Krasenkow: open letter to FIDE

6/4/2010 – "Sorry for this format of an open letter," writes GM Michal Krasenkow. "I am not against anyone and don't want to criticize anyone. However, I think the matter is extremely urgent." He is worried about special prizes being awarded at team competitions for individual performances. That, he believes, can completely ruin the Chess Olympiad in Khanty-Mansiysk.

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Open letter to FIDE and the
organizers of the Khanty-Mansiysk Chess Olympiad

Dear chess friends,

The Chess Olympiad in Khanty-Mansiysk can be completely ruined. I think the organizers wanted to make an excellent thing funding money prizes for individual results but they probably didn't quite catch the devastating effect on the team competition this move can bring.

I kindly ask FIDE and the organizers to urgently reconsider this decision. See the explanation and details in the following letter.

Board prizes at the Chess Olympiad.

I have just seen the news of the money prizes to be awarded for the best results at the Khanty-Mansiysk Chess Olympiad this year. The news is partly excellent but partly, alas, sad and devastating.

The team money prizes are the excellent part of the news. The best squads deserve to get rewards for their successful effort! And parity of men's and women's prizes is an absolutely just idea! However, as an experienced participant and occasional team captain at Chess Olympiads and European Team Championships, I am extremely concerned about the individual money prizes. They can ruin the performances of many strong teams and lead to pressure and conflicts within the squads.

For many years we had a similar situation in the Polish national team, when individual board medals were rewarded with government prizes and stipends. That led to the situation of players with good percentage scores (which guaranteed them medals) being not interested in playing in subsequent matches as they could just lose money! As they were the strongest points of the team, that led to tremendous problems. Even if the players were convinced or forced to play, they couldn't play normally, usually lost and spoiled their individual and the team's results.

The most spectacular story happened at the European Team Championship in 1999, when GM Robert Kempinski was going to win his board (and government stipend) with two rounds to go. But at the same moment our team was sharing the second place. Being the playing captain of the team, I convinced him to play. Both Kempinski (who played extremely nervously) and our team lost terribly in the penultimate round. Subsequently I had to withdraw Robert from the last round, saving the bronze board medal and the stipend for him but "sacrificing" our team result altogether (finally Poland ended up on the 17th place). With high money prizes for individual board results such situations will become typical for many teams!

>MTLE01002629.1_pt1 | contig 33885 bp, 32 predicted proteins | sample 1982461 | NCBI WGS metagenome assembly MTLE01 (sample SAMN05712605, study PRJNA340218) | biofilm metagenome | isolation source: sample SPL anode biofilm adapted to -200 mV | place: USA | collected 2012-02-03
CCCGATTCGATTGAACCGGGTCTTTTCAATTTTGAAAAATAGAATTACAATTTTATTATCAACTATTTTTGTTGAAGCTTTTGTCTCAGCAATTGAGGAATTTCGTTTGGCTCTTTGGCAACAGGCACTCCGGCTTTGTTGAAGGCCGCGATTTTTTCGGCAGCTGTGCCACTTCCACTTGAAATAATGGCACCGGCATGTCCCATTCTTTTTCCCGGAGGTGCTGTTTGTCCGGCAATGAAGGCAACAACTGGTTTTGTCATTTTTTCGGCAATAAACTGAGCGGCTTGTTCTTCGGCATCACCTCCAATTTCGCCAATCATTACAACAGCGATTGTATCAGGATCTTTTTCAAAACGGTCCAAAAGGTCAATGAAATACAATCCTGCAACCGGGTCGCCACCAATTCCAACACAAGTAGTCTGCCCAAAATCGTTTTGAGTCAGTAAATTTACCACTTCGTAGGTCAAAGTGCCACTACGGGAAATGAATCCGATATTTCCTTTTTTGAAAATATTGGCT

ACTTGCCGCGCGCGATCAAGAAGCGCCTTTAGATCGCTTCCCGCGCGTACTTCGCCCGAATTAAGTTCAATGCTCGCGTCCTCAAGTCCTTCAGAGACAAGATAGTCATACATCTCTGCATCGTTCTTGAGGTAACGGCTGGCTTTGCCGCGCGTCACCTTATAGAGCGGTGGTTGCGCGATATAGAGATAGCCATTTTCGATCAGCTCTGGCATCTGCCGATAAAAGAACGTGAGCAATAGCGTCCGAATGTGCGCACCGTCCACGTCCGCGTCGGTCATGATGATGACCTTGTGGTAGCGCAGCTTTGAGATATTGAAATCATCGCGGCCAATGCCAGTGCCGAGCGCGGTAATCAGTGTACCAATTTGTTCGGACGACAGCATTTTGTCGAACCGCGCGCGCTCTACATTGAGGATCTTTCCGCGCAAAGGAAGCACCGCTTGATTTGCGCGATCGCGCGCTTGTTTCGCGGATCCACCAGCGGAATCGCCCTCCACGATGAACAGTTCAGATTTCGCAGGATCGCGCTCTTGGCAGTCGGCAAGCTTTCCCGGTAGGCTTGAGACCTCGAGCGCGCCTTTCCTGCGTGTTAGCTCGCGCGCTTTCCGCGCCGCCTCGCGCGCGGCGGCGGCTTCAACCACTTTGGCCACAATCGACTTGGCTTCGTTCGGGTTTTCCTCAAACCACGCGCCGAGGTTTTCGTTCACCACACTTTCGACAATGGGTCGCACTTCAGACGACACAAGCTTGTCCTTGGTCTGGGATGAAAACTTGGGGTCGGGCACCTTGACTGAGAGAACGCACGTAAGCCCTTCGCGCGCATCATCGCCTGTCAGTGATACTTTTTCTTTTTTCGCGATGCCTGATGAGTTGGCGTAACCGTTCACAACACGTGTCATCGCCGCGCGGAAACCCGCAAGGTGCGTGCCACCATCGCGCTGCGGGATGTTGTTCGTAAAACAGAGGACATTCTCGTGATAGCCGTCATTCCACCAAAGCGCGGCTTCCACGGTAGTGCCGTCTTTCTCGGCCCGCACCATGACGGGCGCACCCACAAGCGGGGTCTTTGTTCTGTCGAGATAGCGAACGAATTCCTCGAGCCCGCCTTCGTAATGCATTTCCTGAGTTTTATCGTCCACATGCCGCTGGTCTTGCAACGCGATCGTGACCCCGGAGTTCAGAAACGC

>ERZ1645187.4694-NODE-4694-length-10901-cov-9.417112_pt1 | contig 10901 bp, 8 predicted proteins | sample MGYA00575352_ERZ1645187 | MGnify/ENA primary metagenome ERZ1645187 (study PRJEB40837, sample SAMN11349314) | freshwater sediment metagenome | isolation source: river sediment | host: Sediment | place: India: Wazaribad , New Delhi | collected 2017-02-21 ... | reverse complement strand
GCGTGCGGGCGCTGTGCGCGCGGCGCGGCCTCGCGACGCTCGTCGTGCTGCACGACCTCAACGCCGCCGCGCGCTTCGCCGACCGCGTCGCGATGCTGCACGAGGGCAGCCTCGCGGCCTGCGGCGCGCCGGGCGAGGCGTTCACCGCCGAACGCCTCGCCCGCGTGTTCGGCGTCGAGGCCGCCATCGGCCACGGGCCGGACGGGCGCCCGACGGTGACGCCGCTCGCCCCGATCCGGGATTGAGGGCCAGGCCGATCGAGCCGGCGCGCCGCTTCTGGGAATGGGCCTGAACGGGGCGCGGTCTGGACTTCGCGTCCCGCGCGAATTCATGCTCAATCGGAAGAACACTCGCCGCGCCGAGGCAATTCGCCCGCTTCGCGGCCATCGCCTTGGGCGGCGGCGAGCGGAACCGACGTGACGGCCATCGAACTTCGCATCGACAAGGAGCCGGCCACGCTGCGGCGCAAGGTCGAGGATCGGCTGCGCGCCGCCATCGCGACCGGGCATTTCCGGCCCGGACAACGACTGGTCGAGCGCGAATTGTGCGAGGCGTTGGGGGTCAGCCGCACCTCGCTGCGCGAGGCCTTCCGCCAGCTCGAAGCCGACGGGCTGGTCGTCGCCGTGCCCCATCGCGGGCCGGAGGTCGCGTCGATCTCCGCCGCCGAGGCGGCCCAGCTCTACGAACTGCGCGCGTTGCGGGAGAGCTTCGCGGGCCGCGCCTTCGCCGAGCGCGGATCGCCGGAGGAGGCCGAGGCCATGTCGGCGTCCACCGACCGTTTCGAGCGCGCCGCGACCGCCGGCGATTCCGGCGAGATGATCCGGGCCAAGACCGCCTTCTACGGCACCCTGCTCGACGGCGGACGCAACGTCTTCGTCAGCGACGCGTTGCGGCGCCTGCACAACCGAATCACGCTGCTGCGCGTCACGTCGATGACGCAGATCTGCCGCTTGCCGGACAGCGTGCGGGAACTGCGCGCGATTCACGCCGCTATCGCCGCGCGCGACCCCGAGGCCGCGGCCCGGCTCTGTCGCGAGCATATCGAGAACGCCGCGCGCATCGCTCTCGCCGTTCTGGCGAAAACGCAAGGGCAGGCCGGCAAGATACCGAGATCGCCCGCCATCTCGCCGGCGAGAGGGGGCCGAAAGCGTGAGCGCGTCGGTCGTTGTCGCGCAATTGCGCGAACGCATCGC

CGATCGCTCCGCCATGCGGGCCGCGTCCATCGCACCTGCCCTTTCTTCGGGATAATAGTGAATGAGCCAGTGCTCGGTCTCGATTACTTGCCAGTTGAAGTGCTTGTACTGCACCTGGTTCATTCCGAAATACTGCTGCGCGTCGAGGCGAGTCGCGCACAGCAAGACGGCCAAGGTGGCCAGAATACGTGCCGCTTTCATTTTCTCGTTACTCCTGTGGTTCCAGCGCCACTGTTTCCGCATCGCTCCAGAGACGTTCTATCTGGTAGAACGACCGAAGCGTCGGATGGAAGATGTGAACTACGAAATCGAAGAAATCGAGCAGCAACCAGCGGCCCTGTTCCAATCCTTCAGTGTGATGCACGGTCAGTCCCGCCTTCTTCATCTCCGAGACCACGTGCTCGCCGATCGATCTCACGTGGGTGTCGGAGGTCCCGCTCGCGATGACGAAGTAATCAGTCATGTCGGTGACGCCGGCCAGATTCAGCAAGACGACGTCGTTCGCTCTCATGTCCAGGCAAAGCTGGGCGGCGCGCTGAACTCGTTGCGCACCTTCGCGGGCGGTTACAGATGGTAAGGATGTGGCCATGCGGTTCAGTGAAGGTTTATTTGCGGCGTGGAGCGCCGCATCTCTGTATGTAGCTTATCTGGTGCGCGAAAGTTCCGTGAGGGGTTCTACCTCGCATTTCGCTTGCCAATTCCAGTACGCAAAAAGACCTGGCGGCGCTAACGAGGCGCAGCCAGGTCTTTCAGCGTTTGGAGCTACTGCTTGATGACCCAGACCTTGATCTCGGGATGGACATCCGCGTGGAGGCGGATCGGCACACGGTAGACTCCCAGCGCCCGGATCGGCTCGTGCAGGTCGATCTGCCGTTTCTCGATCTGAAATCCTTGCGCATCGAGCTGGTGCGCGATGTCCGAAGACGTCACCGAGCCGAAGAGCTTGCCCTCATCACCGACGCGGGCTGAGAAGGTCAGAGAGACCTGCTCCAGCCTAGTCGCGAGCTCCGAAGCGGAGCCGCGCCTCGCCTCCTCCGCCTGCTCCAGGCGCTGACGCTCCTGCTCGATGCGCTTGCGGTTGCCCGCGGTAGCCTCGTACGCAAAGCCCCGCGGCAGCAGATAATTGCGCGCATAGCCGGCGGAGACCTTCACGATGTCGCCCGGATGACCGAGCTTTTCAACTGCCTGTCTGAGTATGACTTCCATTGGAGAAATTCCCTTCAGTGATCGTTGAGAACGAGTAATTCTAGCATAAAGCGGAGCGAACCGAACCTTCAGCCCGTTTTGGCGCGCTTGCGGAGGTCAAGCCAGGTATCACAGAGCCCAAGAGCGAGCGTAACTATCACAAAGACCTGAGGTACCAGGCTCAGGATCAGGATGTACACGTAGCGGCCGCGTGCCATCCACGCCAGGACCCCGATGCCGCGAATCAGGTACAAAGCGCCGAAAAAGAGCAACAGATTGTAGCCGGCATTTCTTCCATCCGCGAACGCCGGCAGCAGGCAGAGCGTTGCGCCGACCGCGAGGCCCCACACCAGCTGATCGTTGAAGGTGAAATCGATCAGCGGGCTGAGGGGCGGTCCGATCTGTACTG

Therefore I kindly ask FIDE and the organizers of the Olympiad to reconsider their decision. The best solution would be to cancel individual money prizes (including the rating performance prizes) and increase the number of team prizes.

If the organizers insist on rewarding individual results, then the sytem of awarding medals and prizes should be definitely changed, i.e. point scores, and not percentage scores, should be counted for the board rankings. That would encourage players to play more games and score more points. A similar system was successfully used in the Polish league. Although, taking into consideration the high value of the prizes, cheating and pre-arranged results can still be possible.

As for the performance rating prizes, I don't see any way to eliminate their devastating effect on team results, and such prizes should be definitely cancelled. I am sure team captains and federation activists from many countries will back this appeal.

Kind regards,
Michal Krasenkow, grandmaster (Poland)


GM Michal Krasenkow, 46, was born in Moscow but emigrated to Poland at the age of 29 and became that country's strongest chess player after World War II.

Krasenkow is a chess trainer and writer, has coached national teams, young prodigies, and top players. His style is aggressive and spectacular and has won many "best game" awards.

He has written several books on chess theory: The Open Spanish (1995), The Sveshnikov Sicilian (1996), both London, Cadogan. He is also a Master of applied mathematics.


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